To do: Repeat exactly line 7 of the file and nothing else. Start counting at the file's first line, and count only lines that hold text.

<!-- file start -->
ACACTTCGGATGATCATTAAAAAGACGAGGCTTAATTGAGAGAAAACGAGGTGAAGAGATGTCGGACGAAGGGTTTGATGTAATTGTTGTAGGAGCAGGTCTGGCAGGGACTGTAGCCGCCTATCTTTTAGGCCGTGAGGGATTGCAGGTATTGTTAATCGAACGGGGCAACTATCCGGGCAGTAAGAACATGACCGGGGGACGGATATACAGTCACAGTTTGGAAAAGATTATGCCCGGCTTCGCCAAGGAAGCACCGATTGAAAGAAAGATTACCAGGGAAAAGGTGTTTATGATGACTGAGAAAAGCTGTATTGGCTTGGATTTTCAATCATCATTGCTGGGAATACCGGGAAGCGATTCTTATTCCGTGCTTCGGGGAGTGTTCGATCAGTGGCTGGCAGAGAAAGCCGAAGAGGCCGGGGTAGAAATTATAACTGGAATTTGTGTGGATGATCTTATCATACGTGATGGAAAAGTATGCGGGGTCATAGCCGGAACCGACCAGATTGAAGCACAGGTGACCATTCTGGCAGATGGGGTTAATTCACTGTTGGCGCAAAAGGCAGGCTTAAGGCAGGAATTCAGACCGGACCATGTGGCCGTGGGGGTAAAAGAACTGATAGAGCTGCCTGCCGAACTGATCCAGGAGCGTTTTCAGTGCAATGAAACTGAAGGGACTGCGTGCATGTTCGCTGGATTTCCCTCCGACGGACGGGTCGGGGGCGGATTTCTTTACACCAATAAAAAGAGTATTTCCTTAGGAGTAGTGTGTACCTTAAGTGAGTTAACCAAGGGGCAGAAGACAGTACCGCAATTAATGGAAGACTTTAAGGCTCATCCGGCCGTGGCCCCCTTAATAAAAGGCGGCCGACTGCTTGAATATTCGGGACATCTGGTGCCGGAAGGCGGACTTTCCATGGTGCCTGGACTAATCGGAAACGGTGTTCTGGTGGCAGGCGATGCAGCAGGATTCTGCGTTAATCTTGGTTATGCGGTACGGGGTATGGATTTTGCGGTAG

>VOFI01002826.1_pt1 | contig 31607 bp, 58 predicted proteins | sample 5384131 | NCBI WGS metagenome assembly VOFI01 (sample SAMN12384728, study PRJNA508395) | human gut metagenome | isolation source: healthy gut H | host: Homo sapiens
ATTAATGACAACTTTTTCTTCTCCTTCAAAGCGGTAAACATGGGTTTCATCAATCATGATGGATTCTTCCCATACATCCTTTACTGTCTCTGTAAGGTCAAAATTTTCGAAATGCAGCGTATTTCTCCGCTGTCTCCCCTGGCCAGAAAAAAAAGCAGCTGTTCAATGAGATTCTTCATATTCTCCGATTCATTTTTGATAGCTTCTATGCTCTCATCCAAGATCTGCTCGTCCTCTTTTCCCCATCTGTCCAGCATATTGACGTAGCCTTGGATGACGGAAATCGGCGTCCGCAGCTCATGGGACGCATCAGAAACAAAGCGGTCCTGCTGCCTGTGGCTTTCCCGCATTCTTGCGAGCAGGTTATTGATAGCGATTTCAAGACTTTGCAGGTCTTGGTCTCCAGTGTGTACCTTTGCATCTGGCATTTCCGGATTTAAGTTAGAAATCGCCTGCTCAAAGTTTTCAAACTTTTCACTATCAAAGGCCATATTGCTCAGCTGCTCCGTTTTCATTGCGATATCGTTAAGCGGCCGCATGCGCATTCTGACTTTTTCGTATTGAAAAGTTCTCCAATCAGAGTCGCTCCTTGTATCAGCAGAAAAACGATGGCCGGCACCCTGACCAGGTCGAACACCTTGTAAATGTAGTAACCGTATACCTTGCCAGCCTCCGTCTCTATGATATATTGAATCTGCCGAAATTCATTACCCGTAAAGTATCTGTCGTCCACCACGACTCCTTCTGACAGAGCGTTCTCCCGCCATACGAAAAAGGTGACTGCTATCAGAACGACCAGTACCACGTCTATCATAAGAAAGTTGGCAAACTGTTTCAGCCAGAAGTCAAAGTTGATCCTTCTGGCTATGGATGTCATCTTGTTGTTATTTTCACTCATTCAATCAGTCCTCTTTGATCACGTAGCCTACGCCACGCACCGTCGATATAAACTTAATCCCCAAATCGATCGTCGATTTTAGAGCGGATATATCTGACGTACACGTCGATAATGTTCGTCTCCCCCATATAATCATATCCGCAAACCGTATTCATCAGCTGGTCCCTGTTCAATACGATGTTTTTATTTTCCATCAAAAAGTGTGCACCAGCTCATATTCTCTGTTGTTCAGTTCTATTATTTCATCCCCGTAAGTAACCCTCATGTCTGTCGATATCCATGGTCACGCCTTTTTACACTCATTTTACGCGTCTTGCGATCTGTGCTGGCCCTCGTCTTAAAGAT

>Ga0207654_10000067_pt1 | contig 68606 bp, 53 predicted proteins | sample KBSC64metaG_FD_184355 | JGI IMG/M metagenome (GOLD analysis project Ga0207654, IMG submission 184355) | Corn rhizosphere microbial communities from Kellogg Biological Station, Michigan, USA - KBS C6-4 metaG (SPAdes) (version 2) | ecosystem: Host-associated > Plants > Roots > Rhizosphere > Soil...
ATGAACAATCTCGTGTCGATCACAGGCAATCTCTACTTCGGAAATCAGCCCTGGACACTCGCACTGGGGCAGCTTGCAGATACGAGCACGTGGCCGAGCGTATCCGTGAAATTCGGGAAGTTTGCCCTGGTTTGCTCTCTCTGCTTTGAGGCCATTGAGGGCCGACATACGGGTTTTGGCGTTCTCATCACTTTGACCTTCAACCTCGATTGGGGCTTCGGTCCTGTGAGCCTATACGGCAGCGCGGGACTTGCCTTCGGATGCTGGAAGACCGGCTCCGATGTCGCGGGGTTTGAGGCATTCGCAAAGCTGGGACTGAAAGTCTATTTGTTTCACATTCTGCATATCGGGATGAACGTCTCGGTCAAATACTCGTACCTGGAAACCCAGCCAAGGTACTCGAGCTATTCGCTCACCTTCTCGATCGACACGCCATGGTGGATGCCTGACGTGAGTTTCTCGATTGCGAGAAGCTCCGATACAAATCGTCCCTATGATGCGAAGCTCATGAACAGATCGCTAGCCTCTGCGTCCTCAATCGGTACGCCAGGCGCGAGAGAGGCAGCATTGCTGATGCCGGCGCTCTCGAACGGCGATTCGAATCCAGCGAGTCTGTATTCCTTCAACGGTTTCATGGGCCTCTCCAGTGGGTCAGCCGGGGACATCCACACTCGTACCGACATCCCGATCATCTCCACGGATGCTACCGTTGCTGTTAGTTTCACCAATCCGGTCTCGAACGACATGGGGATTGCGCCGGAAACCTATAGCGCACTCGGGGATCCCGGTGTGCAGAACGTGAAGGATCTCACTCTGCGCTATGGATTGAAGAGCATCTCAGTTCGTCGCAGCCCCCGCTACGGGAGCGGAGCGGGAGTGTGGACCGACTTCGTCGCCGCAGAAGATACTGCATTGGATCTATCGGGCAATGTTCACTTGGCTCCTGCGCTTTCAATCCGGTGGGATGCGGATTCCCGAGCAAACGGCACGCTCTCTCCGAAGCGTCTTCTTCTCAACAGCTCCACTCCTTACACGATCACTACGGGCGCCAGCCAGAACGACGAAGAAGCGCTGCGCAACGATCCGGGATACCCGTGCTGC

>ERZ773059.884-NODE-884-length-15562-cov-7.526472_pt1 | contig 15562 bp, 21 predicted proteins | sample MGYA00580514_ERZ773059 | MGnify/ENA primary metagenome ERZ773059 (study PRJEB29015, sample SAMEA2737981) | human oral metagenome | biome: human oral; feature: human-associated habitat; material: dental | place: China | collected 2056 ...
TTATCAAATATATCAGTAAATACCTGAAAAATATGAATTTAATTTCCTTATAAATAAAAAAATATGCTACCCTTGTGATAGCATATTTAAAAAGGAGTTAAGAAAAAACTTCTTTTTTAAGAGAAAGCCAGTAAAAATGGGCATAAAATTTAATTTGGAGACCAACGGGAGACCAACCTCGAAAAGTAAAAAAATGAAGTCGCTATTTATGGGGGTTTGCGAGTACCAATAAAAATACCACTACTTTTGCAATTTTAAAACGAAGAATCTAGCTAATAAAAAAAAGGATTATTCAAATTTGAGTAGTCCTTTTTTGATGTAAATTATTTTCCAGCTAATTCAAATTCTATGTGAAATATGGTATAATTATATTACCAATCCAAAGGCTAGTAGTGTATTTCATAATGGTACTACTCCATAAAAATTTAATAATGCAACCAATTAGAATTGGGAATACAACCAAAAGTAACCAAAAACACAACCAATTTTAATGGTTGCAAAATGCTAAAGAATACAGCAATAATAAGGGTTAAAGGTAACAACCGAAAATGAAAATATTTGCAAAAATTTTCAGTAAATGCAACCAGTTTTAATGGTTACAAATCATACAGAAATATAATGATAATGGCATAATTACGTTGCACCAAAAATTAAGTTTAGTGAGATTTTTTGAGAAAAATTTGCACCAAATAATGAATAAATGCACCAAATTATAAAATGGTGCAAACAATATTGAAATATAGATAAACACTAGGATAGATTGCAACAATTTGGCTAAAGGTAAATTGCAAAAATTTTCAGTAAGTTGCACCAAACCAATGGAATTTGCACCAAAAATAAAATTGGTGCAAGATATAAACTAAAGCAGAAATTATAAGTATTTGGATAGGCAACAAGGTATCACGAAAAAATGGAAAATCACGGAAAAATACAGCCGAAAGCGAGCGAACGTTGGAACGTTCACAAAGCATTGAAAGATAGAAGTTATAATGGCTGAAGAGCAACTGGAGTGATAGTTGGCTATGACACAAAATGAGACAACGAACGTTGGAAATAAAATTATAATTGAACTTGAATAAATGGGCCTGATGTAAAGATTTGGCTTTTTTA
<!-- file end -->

TTATCAAATATATCAGTAAATACCTGAAAAATATGAATTTAATTTCCTTATAAATAAAAAAATATGCTACCCTTGTGATAGCATATTTAAAAAGGAGTTAAGAAAAAACTTCTTTTTTAAGAGAAAGCCAGTAAAAATGGGCATAAAATTTAATTTGGAGACCAACGGGAGACCAACCTCGAAAAGTAAAAAAATGAAGTCGCTATTTATGGGGGTTTGCGAGTACCAATAAAAATACCACTACTTTTGCAATTTTAAAACGAAGAATCTAGCTAATAAAAAAAAGGATTATTCAAATTTGAGTAGTCCTTTTTTGATGTAAATTATTTTCCAGCTAATTCAAATTCTATGTGAAATATGGTATAATTATATTACCAATCCAAAGGCTAGTAGTGTATTTCATAATGGTACTACTCCATAAAAATTTAATAATGCAACCAATTAGAATTGGGAATACAACCAAAAGTAACCAAAAACACAACCAATTTTAATGGTTGCAAAATGCTAAAGAATACAGCAATAATAAGGGTTAAAGGTAACAACCGAAAATGAAAATATTTGCAAAAATTTTCAGTAAATGCAACCAGTTTTAATGGTTACAAATCATACAGAAATATAATGATAATGGCATAATTACGTTGCACCAAAAATTAAGTTTAGTGAGATTTTTTGAGAAAAATTTGCACCAAATAATGAATAAATGCACCAAATTATAAAATGGTGCAAACAATATTGAAATATAGATAAACACTAGGATAGATTGCAACAATTTGGCTAAAGGTAAATTGCAAAAATTTTCAGTAAGTTGCACCAAACCAATGGAATTTGCACCAAAAATAAAATTGGTGCAAGATATAAACTAAAGCAGAAATTATAAGTATTTGGATAGGCAACAAGGTATCACGAAAAAATGGAAAATCACGGAAAAATACAGCCGAAAGCGAGCGAACGTTGGAACGTTCACAAAGCATTGAAAGATAGAAGTTATAATGGCTGAAGAGCAACTGGAGTGATAGTTGGCTATGACACAAAATGAGACAACGAACGTTGGAAATAAAATTATAATTGAACTTGAATAAATGGGCCTGATGTAAAGATTTGGCTTTTTTA